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Last week was quite a bit of a surprise for me.

Why? It turns out that outbound links on your website do actually matter and can affect your SEO rankings.

I was shocked. (You thought I was talking about something else?)

Read more below >>

Outbound Links Matter for SEO

Google’s ability to serve high quality search results got its early start with examining links between Websites.

More links that pointed to your website from high-quality, important sites gave a strong signal that your site was indeed important. And one really strong site (such as CNN.com or NYTimes.com) linking to your site is worth 500+ links from smaller unknown sites.

Why? Once you have a visitor on your site, directing them off of your site to another site means that you’re losing that traffic. So, in that case, a site doesn’t usually want to place an outbound link unless it’s highly relevant.

Quick definitions: Inbound vs. Outbound

Inbound Link: A link that points in to your website, from a different website. (Example: CNN.com linking to CustomerParadigm.com is an inbound link for Customer Paradigm.)

Outbound Link: A link on your site that points out, to another site. (Example: CustomerParadigm.com linking to a page on Magento.com is an outbound link for Customer Paradigm.)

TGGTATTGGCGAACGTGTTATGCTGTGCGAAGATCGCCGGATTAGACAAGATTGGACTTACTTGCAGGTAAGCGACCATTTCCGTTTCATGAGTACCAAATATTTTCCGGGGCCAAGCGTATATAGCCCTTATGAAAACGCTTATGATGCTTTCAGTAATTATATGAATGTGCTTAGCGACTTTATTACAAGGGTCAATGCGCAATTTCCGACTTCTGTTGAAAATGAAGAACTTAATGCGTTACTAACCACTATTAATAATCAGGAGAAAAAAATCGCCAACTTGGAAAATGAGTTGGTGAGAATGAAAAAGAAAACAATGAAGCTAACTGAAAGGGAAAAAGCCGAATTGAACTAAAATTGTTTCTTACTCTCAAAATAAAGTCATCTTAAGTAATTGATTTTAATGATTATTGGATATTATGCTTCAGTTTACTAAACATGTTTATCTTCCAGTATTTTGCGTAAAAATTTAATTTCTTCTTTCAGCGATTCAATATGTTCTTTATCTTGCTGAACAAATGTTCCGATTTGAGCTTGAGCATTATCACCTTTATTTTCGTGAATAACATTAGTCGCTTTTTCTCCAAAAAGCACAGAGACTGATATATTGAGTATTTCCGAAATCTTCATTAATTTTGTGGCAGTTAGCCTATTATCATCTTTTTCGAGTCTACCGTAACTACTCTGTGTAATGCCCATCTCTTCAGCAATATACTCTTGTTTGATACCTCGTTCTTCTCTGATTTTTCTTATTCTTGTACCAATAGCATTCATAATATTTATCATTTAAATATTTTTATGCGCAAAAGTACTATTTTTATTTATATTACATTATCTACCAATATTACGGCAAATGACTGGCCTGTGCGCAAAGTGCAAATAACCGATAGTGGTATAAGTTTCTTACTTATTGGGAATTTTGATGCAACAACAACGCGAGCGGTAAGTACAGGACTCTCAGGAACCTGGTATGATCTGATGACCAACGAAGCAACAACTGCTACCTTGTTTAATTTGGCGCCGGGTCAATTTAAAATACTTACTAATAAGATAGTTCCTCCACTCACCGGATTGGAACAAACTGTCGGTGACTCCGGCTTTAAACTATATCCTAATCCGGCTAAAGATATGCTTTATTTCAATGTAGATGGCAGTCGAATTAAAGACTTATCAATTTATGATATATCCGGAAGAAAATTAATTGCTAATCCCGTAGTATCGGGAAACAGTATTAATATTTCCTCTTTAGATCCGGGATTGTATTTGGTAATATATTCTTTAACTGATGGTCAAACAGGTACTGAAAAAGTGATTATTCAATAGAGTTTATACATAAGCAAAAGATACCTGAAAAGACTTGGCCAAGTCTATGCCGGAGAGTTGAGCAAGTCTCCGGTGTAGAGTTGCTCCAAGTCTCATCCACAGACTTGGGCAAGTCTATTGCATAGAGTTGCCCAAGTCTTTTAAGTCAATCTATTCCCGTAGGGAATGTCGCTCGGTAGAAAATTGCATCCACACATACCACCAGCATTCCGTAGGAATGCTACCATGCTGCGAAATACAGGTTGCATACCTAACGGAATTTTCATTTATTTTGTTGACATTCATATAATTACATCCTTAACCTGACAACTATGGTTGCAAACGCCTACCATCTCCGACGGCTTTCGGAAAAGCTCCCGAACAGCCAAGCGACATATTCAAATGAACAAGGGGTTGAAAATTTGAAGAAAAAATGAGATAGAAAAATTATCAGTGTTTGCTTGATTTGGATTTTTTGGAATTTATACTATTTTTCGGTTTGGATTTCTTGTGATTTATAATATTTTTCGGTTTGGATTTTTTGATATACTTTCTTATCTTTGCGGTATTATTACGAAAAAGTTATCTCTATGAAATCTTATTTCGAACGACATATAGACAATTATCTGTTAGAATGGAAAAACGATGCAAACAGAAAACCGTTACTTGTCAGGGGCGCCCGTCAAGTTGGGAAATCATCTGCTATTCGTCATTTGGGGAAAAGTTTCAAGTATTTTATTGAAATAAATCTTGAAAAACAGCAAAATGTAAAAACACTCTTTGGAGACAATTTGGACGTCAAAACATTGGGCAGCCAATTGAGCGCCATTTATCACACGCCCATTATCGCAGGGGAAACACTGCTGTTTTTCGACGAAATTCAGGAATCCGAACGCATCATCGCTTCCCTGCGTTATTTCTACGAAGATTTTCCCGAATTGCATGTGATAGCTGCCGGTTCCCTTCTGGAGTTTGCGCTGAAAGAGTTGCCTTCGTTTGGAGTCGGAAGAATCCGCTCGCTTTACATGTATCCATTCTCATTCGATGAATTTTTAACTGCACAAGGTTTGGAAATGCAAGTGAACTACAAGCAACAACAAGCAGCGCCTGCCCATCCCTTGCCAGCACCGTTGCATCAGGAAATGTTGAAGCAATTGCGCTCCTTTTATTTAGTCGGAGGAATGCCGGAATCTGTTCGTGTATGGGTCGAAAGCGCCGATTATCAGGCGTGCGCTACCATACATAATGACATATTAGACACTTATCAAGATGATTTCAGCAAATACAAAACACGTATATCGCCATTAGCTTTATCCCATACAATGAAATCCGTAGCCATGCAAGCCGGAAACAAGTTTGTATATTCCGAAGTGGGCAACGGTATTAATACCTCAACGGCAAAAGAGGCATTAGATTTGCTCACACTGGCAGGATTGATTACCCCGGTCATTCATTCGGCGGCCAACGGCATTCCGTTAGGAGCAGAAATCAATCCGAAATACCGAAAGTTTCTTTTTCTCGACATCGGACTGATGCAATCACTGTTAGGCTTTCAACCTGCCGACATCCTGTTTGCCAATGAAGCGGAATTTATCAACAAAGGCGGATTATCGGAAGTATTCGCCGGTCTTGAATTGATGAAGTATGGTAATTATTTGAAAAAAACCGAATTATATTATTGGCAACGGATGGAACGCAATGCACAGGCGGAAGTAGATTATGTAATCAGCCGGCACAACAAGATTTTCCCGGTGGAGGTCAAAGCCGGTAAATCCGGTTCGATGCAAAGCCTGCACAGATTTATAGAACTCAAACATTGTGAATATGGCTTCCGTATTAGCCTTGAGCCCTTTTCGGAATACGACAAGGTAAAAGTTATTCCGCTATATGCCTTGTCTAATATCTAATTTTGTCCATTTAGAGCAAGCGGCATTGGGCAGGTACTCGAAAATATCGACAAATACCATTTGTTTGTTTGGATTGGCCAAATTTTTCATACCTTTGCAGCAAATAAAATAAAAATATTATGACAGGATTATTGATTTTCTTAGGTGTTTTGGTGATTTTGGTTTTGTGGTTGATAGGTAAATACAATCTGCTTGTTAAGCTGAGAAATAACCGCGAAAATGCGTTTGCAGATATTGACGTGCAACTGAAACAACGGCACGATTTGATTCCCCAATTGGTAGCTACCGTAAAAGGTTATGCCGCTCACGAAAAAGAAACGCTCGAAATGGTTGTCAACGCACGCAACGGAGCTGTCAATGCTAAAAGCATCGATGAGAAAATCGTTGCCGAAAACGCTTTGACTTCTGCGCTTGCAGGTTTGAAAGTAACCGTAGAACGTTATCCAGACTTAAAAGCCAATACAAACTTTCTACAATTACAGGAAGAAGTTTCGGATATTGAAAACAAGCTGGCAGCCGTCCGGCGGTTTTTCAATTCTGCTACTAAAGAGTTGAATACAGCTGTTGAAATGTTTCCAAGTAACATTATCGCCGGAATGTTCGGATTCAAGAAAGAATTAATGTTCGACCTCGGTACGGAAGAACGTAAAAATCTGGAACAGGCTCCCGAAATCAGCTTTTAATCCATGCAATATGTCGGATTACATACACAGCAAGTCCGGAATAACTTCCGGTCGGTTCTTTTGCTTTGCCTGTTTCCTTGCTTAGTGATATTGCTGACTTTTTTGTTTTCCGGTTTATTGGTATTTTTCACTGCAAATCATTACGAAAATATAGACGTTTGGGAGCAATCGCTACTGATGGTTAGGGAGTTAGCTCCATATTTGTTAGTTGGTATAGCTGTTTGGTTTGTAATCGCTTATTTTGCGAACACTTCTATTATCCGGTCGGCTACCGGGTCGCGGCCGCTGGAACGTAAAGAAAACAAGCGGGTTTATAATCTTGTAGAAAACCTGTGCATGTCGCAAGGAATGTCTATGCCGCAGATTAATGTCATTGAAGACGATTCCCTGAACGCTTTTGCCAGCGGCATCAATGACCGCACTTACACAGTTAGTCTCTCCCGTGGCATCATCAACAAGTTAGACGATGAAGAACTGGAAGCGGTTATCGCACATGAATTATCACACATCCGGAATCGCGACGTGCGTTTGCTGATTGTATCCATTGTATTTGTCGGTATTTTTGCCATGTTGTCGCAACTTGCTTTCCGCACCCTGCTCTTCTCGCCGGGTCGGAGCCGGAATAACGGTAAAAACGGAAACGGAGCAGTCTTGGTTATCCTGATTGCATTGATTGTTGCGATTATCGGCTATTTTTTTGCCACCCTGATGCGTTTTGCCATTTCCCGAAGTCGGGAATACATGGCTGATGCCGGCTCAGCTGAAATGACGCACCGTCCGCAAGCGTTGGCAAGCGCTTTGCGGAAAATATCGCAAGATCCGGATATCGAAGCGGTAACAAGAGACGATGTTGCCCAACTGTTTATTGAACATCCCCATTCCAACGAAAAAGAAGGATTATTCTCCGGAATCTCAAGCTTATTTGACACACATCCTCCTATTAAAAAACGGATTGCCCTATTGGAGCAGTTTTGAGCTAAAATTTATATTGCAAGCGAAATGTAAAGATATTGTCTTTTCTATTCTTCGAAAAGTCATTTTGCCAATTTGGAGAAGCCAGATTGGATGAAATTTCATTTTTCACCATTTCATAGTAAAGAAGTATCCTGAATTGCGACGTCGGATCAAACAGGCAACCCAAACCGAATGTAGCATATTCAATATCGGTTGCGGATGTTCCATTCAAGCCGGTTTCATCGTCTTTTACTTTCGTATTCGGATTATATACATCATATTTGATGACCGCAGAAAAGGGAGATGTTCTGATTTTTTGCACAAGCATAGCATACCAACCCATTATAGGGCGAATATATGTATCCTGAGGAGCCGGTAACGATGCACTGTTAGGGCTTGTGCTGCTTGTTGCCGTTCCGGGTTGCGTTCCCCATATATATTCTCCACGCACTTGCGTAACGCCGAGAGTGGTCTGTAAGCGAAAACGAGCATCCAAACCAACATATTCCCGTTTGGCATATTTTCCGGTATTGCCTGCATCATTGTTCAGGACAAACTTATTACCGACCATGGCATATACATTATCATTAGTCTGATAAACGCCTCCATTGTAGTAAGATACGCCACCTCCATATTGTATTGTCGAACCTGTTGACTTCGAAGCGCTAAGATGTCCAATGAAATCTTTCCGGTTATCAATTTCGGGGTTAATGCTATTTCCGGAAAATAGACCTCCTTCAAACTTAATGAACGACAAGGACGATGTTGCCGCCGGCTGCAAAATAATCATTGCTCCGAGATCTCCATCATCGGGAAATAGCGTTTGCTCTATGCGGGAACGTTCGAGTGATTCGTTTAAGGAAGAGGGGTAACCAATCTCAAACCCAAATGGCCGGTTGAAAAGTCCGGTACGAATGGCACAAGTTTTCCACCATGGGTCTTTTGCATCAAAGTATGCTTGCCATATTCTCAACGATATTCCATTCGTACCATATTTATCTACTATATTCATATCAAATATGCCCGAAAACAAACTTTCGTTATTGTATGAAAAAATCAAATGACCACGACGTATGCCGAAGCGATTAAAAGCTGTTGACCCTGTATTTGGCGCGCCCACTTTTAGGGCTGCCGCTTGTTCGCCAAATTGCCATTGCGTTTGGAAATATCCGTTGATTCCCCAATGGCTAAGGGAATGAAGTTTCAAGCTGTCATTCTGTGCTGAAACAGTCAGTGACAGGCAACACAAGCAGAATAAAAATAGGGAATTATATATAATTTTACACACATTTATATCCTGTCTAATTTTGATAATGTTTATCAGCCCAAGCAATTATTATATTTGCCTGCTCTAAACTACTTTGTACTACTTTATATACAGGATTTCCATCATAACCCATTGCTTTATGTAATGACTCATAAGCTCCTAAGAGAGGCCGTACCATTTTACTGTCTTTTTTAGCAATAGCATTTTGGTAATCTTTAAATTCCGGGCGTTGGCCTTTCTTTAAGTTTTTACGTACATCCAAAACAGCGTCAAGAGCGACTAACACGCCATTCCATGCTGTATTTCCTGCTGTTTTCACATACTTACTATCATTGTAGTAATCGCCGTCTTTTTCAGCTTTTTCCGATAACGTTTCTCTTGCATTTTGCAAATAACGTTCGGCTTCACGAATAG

Inbound Links

The general theory for many, many years has always been that inbound links are extremely important for ranking well.

But outbound links don’t affect ranking for you.

Until now. A recent study (outbound link to it here >>) built 10 different test Websites with gibberish keywords and 300 word articles.

They wanted to test whether or not sites and pages that link to trusted, authoritative sources rank better than ones that do not link.

Turns out, outbound links do matter for SEO.

Sites that link to an authoritative source for relevant keyword terms tend to rank better.

The working theory is that a link to source material or a reference is a trust signal that indicates that the content on the page is backed up by additional information, if the end user wants to drill down to that level.

Broken links (links to pages and sites that don’t exist), however, can show that your site isn’t well maintained and might decrease your rankings.

Like anything, this is just one very small piece of data that is used for helping to rank pages on a site.

Until next time,

Jeff Finkelstein - Founder, Customer Paradigm
Jeff Finkelstein
Founder, Customer Paradigm



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